We are also deeply concerned that some leaders in Washington who oppose extending these improved tax credits are at the same time calling for an extension of Bush-era tax cuts for the wealthiest few. Favoring the wealthiest 2% over working families is irresponsible public policy that fails a basic moral test. We are not economists or tax experts. But this debate is about more than dry statistics or competing fiscal theories. Ultimately, these choices reflect our values and reveal our priorities as a nation. We urge Members of Congress to put families and workers before ideological agendas that favor the powerful.

Mark J. Allman, Religious Theological Studies Department, Merrimack College

David Beckmann, President, Bread for the World

Gerald J. Beyer, Associate Professor of Theology, Saint Joseph’s University

Joanna Brooks, Progressive Mormon author

Bishop John R. Bryant, African Methodist Episcopal Church

Rev. Jennifer Butler, Executive Director, Faith in Public Life

Nicholas P. Cafardi, Dean Emeritus and Professor of Law, Duquesne University School of Law

Sr. Simone Campbell, Executive Director, NETWORK, A National Catholic Social Justice Lobby

Tony Campolo, Professor Emeritus of Sociology, Eastern University

Patrick Carolan, Executive Director, Franciscan Action Network

Rev. Noel Castellanos, Chief Executive Officer, Christian Community Development Association

Rev. Drew Christiansen, S.J., Editor in Chief, America Magazine

Richard Cizik, President, New Evangelical Partnership for the Common Good

Rev. John A. Coleman, S.J., Associate Pastor, St. Ignatius Parish, San Francisco

M. Shawn Copeland, Associate Professor of Systematic Theology, Boston College

Rev. Chuck Currie, Minister, Sunnyside Church and University Park Church, Portland, Oregon

Nancy Dallavalle, Associate Professor of Systematic Theology, Department of Religious Studies, Fairfield University

Paula Clayton Dempsey, Minister for Partnership Relations, Alliance for Baptists

Marie Dennis, Co-President, Pax Christi International

Sr. Pat Farrell, OSF, President, Leadership Conference of Women Religious

Francis Schüssler Fiorenza, Stillman Professor for Roman Catholic Theological Studies, Harvard Divinity School

Rev. Michael Harrison, President, Ohio Baptist State Convention

Rev. Dr. Peter Heltzel, Micah Institute at New York Theological Seminary

Sr. Mary Ann Hinsdale, IHM, Associate Professor of Systematic Theology, Boston College

Joel C. Hunter, Senior Pastor, Northland, A Church Distributed

John Inglis, Professor and Chair, Department of Philosophy, Cross-appointed to Department of Religious Studies, University of Dayton

Paul Lakeland, Aloysius P. Kelly, S.J. Professor of Catholic Studies, Fairfield University

Rev. Michael Livingston, Director, National Council of Churches Poverty Initiative

Sr. Gayle Lwanga Crumbley, RGS, National Coordinator, National Advocacy Center of the Sisters of the Good Shepherd

Kathleen Maas Weigert, Assistant to the Provost for Social Justice Initiatives, Loyola University, Chicago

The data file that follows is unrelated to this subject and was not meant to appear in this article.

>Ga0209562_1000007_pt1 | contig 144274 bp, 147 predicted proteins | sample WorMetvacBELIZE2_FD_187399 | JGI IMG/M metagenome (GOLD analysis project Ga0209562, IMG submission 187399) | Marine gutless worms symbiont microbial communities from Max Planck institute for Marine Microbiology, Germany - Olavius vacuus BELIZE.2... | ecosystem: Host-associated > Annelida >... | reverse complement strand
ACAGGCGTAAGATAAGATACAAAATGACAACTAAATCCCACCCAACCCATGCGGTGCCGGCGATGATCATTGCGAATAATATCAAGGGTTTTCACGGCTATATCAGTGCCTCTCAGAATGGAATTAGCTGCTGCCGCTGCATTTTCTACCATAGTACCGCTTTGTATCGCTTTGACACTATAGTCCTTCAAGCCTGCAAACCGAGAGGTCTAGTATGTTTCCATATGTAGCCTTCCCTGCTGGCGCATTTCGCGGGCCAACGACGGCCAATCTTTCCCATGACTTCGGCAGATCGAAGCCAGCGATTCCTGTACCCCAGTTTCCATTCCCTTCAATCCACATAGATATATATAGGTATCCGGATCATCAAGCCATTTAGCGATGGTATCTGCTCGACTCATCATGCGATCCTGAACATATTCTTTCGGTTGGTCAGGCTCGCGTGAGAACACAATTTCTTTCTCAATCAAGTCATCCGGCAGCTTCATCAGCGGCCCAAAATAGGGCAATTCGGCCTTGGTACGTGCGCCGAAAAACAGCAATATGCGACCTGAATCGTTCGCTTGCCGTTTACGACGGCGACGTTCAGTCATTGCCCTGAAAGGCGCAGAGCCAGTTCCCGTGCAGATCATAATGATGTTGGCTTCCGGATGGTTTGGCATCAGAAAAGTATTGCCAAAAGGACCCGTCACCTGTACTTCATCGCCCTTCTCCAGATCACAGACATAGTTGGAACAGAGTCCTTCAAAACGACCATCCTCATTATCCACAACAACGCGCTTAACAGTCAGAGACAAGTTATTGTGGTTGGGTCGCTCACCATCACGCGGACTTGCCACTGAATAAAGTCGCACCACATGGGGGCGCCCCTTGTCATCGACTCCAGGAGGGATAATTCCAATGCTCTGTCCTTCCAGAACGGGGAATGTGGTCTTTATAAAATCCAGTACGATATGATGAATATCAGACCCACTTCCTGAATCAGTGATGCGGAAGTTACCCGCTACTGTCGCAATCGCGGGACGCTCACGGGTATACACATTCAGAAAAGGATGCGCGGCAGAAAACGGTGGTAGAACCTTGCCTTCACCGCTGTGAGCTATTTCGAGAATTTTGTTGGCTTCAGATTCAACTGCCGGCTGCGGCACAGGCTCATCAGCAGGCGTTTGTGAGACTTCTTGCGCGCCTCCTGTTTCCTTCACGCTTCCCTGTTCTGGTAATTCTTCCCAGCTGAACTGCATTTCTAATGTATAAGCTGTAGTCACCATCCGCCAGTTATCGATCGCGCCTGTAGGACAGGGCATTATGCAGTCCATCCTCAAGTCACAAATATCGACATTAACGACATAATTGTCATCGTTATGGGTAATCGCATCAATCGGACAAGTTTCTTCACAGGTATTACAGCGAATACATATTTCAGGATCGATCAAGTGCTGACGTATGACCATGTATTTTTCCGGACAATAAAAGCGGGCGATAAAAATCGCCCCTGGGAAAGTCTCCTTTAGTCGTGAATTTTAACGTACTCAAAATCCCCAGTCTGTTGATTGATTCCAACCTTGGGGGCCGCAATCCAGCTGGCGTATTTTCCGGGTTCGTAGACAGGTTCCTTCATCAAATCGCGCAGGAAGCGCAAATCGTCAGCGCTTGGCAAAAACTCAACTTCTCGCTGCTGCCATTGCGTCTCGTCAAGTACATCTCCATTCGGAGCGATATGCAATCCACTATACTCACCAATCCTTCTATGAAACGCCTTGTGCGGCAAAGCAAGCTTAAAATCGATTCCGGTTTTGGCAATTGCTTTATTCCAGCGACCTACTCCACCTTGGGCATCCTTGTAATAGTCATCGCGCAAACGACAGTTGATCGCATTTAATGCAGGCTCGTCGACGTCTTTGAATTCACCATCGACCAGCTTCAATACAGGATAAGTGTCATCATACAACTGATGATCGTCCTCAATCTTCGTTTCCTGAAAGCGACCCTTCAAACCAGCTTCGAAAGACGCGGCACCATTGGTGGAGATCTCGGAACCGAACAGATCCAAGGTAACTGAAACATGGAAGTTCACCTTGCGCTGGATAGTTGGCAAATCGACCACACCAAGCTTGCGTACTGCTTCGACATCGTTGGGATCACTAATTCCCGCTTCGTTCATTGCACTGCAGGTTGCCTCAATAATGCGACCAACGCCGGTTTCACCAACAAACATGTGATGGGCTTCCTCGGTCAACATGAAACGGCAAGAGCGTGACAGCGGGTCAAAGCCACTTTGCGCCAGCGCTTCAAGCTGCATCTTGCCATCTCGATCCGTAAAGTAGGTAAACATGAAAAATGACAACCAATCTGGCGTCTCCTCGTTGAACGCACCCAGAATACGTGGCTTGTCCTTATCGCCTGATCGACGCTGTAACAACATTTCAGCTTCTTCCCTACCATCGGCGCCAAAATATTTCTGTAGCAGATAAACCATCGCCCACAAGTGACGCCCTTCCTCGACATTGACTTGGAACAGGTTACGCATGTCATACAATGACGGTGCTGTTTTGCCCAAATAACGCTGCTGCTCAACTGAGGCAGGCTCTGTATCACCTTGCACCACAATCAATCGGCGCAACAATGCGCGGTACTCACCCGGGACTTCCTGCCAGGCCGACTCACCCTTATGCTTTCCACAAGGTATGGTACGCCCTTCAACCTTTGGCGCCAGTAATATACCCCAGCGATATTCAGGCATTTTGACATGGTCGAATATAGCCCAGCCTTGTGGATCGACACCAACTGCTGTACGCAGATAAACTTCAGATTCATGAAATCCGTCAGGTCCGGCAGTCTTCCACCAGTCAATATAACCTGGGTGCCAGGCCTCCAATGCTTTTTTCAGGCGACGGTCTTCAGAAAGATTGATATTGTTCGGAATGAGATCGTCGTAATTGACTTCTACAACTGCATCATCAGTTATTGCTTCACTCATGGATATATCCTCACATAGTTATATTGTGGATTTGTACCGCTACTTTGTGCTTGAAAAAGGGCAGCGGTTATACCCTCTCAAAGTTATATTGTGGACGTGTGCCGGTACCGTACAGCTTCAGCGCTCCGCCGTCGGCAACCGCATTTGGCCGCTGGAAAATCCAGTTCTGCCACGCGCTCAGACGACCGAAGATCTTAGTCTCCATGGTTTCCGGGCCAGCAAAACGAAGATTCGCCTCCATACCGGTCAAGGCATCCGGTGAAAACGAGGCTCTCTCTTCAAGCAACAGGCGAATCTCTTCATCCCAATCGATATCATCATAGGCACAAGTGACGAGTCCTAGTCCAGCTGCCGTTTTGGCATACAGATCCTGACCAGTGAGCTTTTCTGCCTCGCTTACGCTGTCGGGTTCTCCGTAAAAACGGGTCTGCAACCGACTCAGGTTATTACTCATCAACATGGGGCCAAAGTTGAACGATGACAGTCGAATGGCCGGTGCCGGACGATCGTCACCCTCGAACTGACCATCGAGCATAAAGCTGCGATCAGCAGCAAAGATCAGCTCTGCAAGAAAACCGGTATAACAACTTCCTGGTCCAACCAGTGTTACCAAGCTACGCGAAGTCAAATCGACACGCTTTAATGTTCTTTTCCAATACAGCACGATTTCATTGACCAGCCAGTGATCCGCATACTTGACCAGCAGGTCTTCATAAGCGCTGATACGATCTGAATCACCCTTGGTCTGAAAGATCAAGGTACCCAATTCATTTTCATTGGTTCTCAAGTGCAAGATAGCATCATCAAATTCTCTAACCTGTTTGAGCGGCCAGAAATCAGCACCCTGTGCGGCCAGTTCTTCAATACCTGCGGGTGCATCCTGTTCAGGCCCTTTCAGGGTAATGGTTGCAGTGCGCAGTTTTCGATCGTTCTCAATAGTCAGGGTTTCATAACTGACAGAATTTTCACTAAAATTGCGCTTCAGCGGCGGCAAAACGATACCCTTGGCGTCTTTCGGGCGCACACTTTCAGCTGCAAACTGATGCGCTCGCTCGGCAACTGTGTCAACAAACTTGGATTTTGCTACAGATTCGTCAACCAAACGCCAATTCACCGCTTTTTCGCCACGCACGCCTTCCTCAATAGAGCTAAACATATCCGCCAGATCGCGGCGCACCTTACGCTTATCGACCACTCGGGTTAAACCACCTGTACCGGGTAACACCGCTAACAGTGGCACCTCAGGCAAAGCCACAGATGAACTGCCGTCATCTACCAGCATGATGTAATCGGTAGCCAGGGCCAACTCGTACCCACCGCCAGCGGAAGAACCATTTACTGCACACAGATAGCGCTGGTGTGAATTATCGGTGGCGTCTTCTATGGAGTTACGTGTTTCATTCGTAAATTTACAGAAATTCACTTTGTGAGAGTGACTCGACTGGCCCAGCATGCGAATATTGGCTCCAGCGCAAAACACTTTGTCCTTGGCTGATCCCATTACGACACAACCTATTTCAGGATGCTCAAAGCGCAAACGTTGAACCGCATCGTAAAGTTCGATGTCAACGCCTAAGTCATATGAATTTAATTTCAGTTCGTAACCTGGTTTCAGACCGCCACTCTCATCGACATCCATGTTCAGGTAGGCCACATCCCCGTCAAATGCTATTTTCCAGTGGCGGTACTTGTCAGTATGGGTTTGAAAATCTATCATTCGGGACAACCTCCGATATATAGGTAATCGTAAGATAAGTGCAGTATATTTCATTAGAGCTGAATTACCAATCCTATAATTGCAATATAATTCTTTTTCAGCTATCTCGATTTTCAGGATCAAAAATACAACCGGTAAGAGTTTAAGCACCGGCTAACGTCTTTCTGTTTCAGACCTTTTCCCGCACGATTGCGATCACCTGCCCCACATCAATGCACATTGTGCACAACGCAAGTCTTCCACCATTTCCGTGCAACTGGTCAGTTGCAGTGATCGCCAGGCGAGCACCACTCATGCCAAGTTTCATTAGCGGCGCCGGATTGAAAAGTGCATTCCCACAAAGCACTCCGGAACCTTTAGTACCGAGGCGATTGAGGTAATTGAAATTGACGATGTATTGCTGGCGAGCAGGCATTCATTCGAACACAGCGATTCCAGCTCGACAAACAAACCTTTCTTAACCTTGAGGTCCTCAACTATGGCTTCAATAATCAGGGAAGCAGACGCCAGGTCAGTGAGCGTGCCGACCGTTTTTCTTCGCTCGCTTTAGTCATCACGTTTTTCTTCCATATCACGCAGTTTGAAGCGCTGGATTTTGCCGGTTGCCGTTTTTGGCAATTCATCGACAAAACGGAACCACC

Rev. Steven D. Martin, Executive Director, New Evangelical Partnership for the Common Good

Rev. Bryan N. Massingale, Professor of Theological Ethics, Marquette University

Rev. Michael-Ray Mathews, PICO National Network

Gene McCarraher, Associate Professor of Humanities, Villanova University

Sr. Patricia McDermott, RSM, President, Sisters of Mercy of the Americas

Rev. Brian McLaren, Evangelical writer and speaker

Rev. Dr. A. Roy Medley, General Secretary, American Baptist Churches, USA

Alex Mikulich, Assistant Professor, Jesuit Social Research Institute, Loyola University, New Orleans

Vincent J. Miller, Gudorf Chair in Catholic Theology and Culture, Department of Religious Studies, University of Dayton

Rev. Dr. Otis Moss, III, Senior Pastor, Trinity United Church of Christ, Chicago

Rev. Dr. J. Herbert Nelson, Presbyterian Church (U.S.A.) Office of Public Witness, Washington, DC

David O’Brien, University Professor of Faith and Culture, University of Dayton

William L. Portier, Chair of Catholic Theology, University of Dayton

Christopher Pramuk, Associate Professor of Theology, Xavier University, Cincinnati

Rev. Thomas J. Reese, S.J., Senior Fellow, Woodstock Theological Center, Georgetown University

Rev. Gabriel Salguero, President, National Latino Evangelical Coalition

Stephen F. Schneck, Director, Institute for Policy Research & Catholic Studies, The Catholic University of America

Ron Sider, President, Evangelicals for Social Action

Anthony B. Smith, Associate Professor, Department of Religious Studies, University of Dayton

John Sniegocki, Associate Professor of Christian Ethics, Xavier University, Cincinnati

Rev. Dr. Susan Brooks Thistlethwaite, Professor of Theology and former President, Chicago Theological Seminary

Terrence W. Tilley, Avery Cardinal Dulles, S.J., Professor of Catholic Theology and Chair, Theology Department, Fordham University, Bronx

Bishop Edgar L. Vann, Second Ebeneezer Church, Detroit

Rev. Jim Wallis, President and CEO, Sojourners

Rev. Dr. Sharon E. Watkins, General Minister and President, Christian Church (Disciples of Christ) in the U.S. and Canada

Todd Whitmore, Associate Professor of Christian Ethics, University of Notre Dame

Barbara Williams-Skinner, Founder, Skinner Leadership Institute

Jim Winkler, General Secretary, General Board of Church & Society of the United Methodist Church

Tobias Winright, Associate Professor of Theological Ethics, Saint Louis University

Aidsand Wright-Riggins, III, Executive Director, American Baptist Home Mission Societies



Comments are closed.